Hewlett-Packard Australia Pavilion HDX9004TX
- 20in screen, HD-DVD player, speakers, e-SATA, HDMI
- Screen resolution isn't quite as good as HD-DVD can generate
If you've got the money to spend, this notebook is a great replacement for a desktop PC. The large screen doubles well as a TV and computer screen and the included HD-DVD player is a nice addition.
Price$ 5,999.00 (AUD)
Bringing a whole new meaning to desktop replacement, HP's HDX notebook series, also known as the "Dragon", really tops the charts for size and features. We recently reviewed the Pavilion HDX9003TX, HP's so-called low-end model, now we're taking a look at the high-end HP Pavilion HDX9004XT model, which includes an HD-DVD player in its bag of tricks.
The huge fold out notebook PC is about the size of a suitcase and packs many of the usual features found on desktop systems, such as 7.1 audio outputs, a keyboard with a number pad and an e-SATA port, not to mention the massive 20in screen. It's intended to be movable, but not necessarily mobile, allowing you to take it places within the house, but not on the road.
It's also the first notebook we've tested that uses Intel's Core 2 Extreme X7800 2.6GHz CPU, a monster processor that rivals some desktop CPUs. Although this CPU is unlocked, meaning it can be overclocked, this notebook doesn't allow you to do so like the Dell XPS M1730 does, which is a little disappointing. Also installed is a Radeon HD 2600 XT graphics card giving this system enough power to decode HD movies or even play some games.
The 64-bit Vista operating system is a nice touch, though it seems unnecessary with 2GB of DDR2 RAM installed, while Windows Vista 64-bit still has some issues with drivers. HP clearly has working drivers for everything, but your other devices may not, such as your MP3 player. There are only a few instances where this may be a problem, but it's a greater possibility than with the 32-bit version.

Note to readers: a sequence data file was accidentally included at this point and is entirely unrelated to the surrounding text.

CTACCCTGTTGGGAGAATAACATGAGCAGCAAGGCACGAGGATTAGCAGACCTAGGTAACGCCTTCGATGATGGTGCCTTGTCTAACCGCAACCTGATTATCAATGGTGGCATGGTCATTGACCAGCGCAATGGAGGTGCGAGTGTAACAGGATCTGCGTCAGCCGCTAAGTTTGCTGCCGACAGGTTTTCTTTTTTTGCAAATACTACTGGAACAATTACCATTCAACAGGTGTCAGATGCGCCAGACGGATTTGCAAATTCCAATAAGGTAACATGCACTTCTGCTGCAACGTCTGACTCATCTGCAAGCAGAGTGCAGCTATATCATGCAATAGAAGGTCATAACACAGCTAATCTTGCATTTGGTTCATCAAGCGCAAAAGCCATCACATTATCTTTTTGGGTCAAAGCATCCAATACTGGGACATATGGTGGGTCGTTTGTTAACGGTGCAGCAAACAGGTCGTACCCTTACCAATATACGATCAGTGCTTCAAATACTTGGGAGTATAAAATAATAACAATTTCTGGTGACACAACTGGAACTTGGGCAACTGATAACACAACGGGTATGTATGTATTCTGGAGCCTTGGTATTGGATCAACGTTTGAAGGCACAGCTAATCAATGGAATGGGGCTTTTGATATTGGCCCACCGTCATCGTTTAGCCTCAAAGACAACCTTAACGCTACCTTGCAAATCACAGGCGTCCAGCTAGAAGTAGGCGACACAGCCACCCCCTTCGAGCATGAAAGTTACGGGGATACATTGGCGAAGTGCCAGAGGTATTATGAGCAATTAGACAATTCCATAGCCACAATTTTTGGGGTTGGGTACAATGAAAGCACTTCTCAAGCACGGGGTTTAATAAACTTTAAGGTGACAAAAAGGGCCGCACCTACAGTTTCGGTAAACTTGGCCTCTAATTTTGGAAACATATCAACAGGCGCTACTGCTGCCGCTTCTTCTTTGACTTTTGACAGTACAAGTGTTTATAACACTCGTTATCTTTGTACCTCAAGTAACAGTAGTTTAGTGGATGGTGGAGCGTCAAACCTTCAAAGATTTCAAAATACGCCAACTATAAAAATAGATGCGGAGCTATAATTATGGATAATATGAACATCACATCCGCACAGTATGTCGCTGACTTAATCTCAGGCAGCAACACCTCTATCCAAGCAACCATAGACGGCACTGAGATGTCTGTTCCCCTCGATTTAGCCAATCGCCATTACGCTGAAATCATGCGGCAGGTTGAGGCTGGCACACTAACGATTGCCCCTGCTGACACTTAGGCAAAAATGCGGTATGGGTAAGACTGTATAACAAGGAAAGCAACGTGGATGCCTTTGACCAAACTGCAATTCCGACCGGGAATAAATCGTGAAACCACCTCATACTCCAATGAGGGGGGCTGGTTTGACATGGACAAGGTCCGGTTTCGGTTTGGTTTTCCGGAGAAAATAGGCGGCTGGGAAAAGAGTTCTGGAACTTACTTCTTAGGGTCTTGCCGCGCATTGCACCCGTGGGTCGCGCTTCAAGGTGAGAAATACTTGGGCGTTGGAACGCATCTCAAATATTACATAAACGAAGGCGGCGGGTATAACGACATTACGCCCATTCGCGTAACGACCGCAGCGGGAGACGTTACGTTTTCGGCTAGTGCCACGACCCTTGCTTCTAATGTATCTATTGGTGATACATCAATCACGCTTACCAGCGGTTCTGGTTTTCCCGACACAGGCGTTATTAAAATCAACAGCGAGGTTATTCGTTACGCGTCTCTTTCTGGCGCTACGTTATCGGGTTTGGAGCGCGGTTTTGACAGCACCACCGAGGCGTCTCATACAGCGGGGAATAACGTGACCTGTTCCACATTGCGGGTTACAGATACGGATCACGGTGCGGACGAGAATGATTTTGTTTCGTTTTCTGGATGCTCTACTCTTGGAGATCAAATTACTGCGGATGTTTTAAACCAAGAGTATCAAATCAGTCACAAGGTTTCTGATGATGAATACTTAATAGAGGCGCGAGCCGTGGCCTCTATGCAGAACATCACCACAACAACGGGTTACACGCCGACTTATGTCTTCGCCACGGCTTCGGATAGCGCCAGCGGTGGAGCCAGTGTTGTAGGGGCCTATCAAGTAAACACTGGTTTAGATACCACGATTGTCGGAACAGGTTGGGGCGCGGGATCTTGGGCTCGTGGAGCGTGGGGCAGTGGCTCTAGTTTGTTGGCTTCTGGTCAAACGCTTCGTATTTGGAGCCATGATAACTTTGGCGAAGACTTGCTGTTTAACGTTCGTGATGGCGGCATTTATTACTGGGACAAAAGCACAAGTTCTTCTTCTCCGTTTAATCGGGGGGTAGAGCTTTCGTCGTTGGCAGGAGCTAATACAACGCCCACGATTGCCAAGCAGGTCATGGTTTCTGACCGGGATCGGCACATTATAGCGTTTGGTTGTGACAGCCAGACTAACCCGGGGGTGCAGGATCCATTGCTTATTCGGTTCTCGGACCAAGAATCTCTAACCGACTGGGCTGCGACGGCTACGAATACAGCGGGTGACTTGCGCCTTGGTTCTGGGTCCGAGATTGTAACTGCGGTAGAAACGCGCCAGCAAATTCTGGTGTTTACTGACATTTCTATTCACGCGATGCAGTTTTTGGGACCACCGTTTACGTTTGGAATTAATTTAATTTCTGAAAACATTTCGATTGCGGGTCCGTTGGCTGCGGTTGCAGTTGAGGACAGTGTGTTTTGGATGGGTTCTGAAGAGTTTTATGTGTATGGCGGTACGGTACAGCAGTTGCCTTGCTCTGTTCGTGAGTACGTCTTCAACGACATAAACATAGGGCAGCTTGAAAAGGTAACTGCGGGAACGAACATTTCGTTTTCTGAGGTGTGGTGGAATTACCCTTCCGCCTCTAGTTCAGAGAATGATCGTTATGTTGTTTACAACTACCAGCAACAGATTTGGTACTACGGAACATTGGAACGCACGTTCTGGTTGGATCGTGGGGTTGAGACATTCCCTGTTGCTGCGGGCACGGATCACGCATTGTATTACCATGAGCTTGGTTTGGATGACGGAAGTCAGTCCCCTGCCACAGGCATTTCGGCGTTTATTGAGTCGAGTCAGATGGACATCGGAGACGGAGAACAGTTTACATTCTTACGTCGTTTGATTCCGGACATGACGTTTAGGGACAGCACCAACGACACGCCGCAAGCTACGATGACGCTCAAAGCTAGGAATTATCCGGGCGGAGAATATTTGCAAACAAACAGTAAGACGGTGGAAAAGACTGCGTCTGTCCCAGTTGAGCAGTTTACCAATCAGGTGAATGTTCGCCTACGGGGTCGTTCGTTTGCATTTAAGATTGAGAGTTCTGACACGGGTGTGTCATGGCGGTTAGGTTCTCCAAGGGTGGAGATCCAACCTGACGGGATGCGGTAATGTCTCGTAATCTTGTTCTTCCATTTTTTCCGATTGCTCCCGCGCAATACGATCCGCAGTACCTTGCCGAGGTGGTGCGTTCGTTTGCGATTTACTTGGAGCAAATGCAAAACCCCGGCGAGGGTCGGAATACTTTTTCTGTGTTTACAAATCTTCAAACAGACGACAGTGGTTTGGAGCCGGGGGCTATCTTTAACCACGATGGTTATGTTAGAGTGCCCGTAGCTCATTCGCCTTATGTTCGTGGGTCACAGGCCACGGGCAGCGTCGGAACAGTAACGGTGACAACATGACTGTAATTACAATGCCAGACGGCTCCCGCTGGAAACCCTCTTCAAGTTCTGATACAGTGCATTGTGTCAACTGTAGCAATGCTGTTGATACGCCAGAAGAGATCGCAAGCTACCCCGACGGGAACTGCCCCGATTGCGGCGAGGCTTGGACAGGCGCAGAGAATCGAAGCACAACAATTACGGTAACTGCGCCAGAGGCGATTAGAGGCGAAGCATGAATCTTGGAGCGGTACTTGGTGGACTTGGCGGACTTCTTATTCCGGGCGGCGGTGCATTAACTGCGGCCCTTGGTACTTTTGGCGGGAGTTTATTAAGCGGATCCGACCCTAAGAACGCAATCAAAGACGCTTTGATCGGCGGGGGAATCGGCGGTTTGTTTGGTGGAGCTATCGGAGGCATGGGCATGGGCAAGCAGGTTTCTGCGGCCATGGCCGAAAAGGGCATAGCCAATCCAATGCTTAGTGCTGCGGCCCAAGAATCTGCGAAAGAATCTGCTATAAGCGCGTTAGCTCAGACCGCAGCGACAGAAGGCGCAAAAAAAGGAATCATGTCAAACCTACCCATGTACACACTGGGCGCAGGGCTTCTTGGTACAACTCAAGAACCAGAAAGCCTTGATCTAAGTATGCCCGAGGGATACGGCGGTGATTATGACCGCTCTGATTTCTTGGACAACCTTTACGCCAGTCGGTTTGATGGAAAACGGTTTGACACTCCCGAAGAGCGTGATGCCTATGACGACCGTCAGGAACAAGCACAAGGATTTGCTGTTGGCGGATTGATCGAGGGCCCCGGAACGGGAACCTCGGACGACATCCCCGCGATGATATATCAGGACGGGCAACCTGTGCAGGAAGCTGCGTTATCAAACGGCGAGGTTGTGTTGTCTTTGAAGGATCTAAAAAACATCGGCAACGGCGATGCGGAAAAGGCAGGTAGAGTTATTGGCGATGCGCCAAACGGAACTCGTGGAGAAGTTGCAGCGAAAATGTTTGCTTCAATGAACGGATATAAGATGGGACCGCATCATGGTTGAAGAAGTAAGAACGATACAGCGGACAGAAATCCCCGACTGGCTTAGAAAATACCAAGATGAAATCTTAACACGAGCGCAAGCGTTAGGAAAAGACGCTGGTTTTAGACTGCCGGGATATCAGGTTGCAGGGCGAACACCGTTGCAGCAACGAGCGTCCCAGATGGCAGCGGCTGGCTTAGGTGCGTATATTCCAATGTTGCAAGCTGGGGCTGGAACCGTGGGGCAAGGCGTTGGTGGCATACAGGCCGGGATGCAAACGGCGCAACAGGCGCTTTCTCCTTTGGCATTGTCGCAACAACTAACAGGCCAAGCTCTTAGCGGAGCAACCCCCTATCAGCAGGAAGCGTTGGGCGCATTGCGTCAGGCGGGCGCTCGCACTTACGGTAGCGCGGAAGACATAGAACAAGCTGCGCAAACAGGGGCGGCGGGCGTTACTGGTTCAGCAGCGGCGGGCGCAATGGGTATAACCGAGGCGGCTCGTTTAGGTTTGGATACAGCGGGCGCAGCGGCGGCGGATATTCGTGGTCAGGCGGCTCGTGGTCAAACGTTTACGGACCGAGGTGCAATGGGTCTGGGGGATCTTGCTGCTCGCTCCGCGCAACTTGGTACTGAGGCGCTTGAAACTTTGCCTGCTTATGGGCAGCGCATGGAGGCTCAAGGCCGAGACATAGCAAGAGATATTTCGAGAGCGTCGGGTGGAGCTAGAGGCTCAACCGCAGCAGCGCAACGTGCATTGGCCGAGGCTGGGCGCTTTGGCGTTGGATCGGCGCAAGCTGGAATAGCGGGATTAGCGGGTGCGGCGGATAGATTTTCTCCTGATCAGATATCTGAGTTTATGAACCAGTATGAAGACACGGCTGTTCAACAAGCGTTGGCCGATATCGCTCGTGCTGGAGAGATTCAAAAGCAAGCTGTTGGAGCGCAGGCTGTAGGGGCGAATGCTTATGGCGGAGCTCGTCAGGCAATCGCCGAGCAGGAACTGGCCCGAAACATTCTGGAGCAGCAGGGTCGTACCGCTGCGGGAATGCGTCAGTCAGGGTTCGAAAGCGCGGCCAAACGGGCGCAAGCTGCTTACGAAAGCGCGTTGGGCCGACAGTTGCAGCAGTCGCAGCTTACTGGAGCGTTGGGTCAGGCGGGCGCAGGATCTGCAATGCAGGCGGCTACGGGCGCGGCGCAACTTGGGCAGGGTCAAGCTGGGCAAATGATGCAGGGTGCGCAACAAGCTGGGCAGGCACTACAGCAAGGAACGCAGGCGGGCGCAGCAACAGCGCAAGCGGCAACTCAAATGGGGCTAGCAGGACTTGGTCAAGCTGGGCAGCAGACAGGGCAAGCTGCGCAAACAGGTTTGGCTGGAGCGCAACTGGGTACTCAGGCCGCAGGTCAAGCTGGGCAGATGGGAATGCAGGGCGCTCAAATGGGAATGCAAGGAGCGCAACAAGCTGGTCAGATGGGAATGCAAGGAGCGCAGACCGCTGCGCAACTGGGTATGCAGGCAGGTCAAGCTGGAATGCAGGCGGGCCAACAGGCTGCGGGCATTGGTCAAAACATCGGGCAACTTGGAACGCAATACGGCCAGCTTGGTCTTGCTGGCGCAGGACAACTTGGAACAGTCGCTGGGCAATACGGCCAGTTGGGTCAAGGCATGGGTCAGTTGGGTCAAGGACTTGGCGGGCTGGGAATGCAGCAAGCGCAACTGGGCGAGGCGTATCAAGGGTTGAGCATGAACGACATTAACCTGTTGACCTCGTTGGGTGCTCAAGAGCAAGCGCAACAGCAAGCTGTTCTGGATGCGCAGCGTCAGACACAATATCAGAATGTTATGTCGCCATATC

Although there is an HD-DVD drive installed, the screen resolution does not match its capabilities. HD-DVD movies should be played with a native resolution of 1920x1200 or higher to get the best visual experience. The HDX9004XT offers a native resolution of 1680x1050, which is nothing to scoff at, but doesn't quite qualify as perfect. However, even at this resolution HD-DVD movies are going to look great. To make up for this the HDX9004TX also has an HDMI port, making it easy to output to a TV or home theatre setup. The speakers on the other hand produce an amazing sound that's both loud and full.
A remote control is included in the package, which fits snugly into a recess next to the keyboard. There is also a wide selection of controls above the keyboard. Among them are volume controls, including bass and treble levels, an on/off switch for the wireless adapter and media controls like play/pause, stop and skip track forward or backward. There is also a shortcut to live TV, which is made possible thanks to a hybrid analogue/digital TV tuner.
We were a little disappointed by the score of 74 in WorldBench 6, which seems a little low considering the hardware. In the DVD rundown battery test we also saw average results; the "Dragon" only lasted 60 minutes, but this was to be expected from such a large, power hungry notebook.
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GGG Evaluation Team
First impression on unpacking the Q702 test unit was the solid feel and clean, minimalist styling.
For work use, Microsoft Word and Excel programs pre-installed on the device are adequate for preparing short documents.
The Fujitsu LifeBook UH574 allowed for great mobility without being obnoxiously heavy or clunky. Its twelve hours of battery life did not disappoint.
The screen was particularly good. It is bright and visible from most angles, however heat is an issue, particularly around the Windows button on the front, and on the back where the battery housing is located.
My first impression after unboxing the Q702 is that it is a nice looking unit. Styling is somewhat minimalist but very effective. The tablet part, once detached, has a nice weight, and no buttons or switches are located in awkward or intrusive positions.
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